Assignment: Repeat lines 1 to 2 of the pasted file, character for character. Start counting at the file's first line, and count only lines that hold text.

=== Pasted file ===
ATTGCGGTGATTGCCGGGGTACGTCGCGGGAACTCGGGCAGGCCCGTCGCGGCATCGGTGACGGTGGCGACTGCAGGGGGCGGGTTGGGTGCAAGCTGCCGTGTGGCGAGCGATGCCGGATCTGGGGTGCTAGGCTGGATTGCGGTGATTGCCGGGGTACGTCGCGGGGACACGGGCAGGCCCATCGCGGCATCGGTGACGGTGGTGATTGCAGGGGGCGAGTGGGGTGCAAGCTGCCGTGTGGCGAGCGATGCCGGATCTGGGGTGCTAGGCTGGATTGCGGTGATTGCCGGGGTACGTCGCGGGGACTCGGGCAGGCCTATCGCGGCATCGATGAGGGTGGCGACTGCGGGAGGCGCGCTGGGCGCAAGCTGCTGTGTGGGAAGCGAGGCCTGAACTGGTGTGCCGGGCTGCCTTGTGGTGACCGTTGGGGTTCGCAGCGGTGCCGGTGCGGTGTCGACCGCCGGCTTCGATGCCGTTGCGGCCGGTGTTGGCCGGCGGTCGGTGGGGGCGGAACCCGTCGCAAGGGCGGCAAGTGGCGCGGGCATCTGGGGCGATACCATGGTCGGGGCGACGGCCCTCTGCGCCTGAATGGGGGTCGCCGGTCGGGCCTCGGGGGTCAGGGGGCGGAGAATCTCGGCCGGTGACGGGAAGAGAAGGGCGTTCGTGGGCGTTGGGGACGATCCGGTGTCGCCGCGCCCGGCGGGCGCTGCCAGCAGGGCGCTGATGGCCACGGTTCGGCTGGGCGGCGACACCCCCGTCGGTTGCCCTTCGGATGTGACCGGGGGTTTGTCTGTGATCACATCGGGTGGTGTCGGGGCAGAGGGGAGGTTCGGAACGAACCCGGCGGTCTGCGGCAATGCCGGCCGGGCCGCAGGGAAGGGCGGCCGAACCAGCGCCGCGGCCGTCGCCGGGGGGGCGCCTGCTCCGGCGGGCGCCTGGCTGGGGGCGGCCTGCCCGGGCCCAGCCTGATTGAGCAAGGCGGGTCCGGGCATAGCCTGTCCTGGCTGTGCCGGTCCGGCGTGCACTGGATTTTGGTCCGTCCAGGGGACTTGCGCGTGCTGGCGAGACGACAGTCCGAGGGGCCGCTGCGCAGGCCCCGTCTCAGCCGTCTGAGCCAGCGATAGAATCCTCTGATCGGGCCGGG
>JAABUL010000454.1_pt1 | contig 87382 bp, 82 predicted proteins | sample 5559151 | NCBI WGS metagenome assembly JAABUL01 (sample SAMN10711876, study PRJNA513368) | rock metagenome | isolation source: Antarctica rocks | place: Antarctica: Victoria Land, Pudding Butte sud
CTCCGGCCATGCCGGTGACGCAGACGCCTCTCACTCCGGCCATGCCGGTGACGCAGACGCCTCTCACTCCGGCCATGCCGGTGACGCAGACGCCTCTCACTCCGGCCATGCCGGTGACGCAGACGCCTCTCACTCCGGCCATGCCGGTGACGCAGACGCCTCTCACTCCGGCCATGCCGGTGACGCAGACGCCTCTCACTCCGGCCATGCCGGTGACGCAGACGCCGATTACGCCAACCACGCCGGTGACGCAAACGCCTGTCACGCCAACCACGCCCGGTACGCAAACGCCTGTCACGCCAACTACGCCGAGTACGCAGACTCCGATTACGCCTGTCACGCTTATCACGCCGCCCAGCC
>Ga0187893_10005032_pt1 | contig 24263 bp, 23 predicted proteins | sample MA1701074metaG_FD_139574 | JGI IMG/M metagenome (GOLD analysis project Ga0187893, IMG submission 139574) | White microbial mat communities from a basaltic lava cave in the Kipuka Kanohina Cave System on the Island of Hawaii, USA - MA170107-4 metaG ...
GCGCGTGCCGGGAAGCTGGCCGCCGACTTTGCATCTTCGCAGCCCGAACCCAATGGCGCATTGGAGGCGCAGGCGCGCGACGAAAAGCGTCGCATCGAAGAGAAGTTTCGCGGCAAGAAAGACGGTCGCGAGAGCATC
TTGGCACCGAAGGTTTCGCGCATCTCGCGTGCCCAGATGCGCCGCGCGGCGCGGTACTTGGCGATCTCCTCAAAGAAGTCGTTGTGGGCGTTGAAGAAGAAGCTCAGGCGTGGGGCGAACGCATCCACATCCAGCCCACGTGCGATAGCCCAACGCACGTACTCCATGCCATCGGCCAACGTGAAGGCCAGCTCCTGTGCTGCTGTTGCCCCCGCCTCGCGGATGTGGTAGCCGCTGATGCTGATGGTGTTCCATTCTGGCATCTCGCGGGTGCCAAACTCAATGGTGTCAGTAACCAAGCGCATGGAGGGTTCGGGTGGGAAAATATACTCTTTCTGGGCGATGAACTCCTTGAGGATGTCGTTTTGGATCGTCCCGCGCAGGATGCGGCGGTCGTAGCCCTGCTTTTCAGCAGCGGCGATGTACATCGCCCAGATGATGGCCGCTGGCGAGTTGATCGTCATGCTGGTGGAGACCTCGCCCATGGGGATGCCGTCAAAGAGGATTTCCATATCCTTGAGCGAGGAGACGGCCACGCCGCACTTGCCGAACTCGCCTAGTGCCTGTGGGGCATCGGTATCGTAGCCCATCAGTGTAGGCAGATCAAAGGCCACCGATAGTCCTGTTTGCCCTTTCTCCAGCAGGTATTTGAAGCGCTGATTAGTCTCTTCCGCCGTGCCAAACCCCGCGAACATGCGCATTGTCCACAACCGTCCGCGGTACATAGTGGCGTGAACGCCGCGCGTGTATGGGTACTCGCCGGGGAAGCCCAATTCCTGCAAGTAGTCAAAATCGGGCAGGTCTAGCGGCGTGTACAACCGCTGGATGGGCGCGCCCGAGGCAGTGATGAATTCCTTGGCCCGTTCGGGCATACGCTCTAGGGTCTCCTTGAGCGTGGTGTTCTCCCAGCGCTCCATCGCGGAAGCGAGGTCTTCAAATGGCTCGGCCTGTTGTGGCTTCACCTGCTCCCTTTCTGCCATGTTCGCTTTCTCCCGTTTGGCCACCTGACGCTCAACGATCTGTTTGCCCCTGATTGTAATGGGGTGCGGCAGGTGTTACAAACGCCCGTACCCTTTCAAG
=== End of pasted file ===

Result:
ATTGCGGTGATTGCCGGGGTACGTCGCGGGAACTCGGGCAGGCCCGTCGCGGCATCGGTGACGGTGGCGACTGCAGGGGGCGGGTTGGGTGCAAGCTGCCGTGTGGCGAGCGATGCCGGATCTGGGGTGCTAGGCTGGATTGCGGTGATTGCCGGGGTACGTCGCGGGGACACGGGCAGGCCCATCGCGGCATCGGTGACGGTGGTGATTGCAGGGGGCGAGTGGGGTGCAAGCTGCCGTGTGGCGAGCGATGCCGGATCTGGGGTGCTAGGCTGGATTGCGGTGATTGCCGGGGTACGTCGCGGGGACTCGGGCAGGCCTATCGCGGCATCGATGAGGGTGGCGACTGCGGGAGGCGCGCTGGGCGCAAGCTGCTGTGTGGGAAGCGAGGCCTGAACTGGTGTGCCGGGCTGCCTTGTGGTGACCGTTGGGGTTCGCAGCGGTGCCGGTGCGGTGTCGACCGCCGGCTTCGATGCCGTTGCGGCCGGTGTTGGCCGGCGGTCGGTGGGGGCGGAACCCGTCGCAAGGGCGGCAAGTGGCGCGGGCATCTGGGGCGATACCATGGTCGGGGCGACGGCCCTCTGCGCCTGAATGGGGGTCGCCGGTCGGGCCTCGGGGGTCAGGGGGCGGAGAATCTCGGCCGGTGACGGGAAGAGAAGGGCGTTCGTGGGCGTTGGGGACGATCCGGTGTCGCCGCGCCCGGCGGGCGCTGCCAGCAGGGCGCTGATGGCCACGGTTCGGCTGGGCGGCGACACCCCCGTCGGTTGCCCTTCGGATGTGACCGGGGGTTTGTCTGTGATCACATCGGGTGGTGTCGGGGCAGAGGGGAGGTTCGGAACGAACCCGGCGGTCTGCGGCAATGCCGGCCGGGCCGCAGGGAAGGGCGGCCGAACCAGCGCCGCGGCCGTCGCCGGGGGGGCGCCTGCTCCGGCGGGCGCCTGGCTGGGGGCGGCCTGCCCGGGCCCAGCCTGATTGAGCAAGGCGGGTCCGGGCATAGCCTGTCCTGGCTGTGCCGGTCCGGCGTGCACTGGATTTTGGTCCGTCCAGGGGACTTGCGCGTGCTGGCGAGACGACAGTCCGAGGGGCCGCTGCGCAGGCCCCGTCTCAGCCGTCTGAGCCAGCGATAGAATCCTCTGATCGGGCCGGG
>JAABUL010000454.1_pt1 | contig 87382 bp, 82 predicted proteins | sample 5559151 | NCBI WGS metagenome assembly JAABUL01 (sample SAMN10711876, study PRJNA513368) | rock metagenome | isolation source: Antarctica rocks | place: Antarctica: Victoria Land, Pudding Butte sud